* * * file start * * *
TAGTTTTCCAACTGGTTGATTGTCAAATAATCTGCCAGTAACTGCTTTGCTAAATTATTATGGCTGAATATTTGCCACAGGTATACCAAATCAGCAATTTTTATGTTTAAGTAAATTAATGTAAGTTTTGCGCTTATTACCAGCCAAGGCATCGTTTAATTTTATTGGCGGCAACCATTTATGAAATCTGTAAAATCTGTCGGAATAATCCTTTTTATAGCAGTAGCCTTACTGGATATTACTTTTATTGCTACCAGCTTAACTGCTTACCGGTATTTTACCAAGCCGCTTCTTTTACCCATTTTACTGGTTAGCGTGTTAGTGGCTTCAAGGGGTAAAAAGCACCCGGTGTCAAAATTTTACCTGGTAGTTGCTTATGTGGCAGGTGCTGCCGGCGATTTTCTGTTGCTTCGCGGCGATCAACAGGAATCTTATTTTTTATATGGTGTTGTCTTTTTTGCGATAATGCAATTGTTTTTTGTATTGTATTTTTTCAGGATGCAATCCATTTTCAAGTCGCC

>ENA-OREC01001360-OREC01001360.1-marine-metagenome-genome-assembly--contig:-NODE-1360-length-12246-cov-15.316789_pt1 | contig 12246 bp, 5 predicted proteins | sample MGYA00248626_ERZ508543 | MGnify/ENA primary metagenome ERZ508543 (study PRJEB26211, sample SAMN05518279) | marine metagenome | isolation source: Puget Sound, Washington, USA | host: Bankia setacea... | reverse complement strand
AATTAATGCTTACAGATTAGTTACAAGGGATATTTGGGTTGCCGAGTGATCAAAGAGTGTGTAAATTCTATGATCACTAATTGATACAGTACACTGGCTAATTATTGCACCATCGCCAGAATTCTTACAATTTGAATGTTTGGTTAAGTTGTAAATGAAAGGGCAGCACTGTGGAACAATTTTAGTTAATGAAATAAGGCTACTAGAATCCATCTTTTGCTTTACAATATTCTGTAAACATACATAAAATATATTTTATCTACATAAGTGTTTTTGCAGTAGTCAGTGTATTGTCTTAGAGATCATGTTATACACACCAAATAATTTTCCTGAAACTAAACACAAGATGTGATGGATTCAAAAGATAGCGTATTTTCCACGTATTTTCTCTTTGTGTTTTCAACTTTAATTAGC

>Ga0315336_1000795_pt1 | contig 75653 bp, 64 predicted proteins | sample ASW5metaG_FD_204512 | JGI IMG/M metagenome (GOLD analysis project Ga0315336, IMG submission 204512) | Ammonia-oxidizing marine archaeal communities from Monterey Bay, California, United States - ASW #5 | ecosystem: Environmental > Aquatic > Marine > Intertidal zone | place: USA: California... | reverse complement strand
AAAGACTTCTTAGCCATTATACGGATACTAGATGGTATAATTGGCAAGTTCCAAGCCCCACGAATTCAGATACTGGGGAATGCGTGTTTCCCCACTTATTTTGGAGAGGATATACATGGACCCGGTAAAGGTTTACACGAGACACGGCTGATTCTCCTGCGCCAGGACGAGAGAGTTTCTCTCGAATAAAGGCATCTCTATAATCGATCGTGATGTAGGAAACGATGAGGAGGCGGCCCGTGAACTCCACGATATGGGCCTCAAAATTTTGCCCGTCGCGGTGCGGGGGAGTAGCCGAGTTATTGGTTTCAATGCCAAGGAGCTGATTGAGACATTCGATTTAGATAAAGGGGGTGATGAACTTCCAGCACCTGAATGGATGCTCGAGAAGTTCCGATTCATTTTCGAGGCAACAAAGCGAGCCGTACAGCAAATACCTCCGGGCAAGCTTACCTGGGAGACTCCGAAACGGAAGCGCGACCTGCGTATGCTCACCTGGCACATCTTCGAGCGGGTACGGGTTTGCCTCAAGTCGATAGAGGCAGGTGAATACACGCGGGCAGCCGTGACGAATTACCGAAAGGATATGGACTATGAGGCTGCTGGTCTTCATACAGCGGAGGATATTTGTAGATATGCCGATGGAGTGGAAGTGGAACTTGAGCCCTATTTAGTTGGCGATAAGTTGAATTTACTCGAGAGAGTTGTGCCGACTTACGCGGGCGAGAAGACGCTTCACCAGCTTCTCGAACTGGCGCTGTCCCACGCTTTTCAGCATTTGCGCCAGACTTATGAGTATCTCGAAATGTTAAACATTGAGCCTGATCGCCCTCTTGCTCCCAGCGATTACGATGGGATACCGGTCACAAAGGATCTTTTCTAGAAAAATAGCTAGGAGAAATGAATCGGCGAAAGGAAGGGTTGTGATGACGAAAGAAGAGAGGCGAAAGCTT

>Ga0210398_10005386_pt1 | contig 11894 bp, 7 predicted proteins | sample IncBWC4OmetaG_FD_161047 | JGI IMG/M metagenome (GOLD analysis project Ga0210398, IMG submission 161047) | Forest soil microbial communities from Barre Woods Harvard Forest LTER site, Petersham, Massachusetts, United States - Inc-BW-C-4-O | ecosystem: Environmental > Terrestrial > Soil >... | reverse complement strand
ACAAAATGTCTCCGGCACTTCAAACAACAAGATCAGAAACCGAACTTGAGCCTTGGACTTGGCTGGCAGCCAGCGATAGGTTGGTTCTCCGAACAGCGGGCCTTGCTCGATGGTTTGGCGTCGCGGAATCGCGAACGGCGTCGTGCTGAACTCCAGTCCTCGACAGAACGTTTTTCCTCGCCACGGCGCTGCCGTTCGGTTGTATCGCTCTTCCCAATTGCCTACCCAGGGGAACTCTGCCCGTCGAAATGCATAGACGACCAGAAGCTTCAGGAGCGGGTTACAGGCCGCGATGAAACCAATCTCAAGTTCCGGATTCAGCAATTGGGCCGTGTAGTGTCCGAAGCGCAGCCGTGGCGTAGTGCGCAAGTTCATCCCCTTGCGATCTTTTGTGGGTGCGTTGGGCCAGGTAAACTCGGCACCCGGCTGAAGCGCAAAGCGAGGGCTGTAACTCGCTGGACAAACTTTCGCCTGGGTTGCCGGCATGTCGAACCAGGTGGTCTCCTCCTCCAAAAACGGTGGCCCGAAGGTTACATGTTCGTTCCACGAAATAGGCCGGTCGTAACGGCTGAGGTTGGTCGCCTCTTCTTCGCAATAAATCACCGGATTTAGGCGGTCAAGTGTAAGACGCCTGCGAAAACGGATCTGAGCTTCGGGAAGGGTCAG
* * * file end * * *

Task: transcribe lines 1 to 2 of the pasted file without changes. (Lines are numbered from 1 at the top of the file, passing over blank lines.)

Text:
TAGTTTTCCAACTGGTTGATTGTCAAATAATCTGCCAGTAACTGCTTTGCTAAATTATTATGGCTGAATATTTGCCACAGGTATACCAAATCAGCAATTTTTATGTTTAAGTAAATTAATGTAAGTTTTGCGCTTATTACCAGCCAAGGCATCGTTTAATTTTATTGGCGGCAACCATTTATGAAATCTGTAAAATCTGTCGGAATAATCCTTTTTATAGCAGTAGCCTTACTGGATATTACTTTTATTGCTACCAGCTTAACTGCTTACCGGTATTTTACCAAGCCGCTTCTTTTACCCATTTTACTGGTTAGCGTGTTAGTGGCTTCAAGGGGTAAAAAGCACCCGGTGTCAAAATTTTACCTGGTAGTTGCTTATGTGGCAGGTGCTGCCGGCGATTTTCTGTTGCTTCGCGGCGATCAACAGGAATCTTATTTTTTATATGGTGTTGTCTTTTTTGCGATAATGCAATTGTTTTTTGTATTGTATTTTTTCAGGATGCAATCCATTTTCAAGTCGCC

>ENA-OREC01001360-OREC01001360.1-marine-metagenome-genome-assembly--contig:-NODE-1360-length-12246-cov-15.316789_pt1 | contig 12246 bp, 5 predicted proteins | sample MGYA00248626_ERZ508543 | MGnify/ENA primary metagenome ERZ508543 (study PRJEB26211, sample SAMN05518279) | marine metagenome | isolation source: Puget Sound, Washington, USA | host: Bankia setacea... | reverse complement strand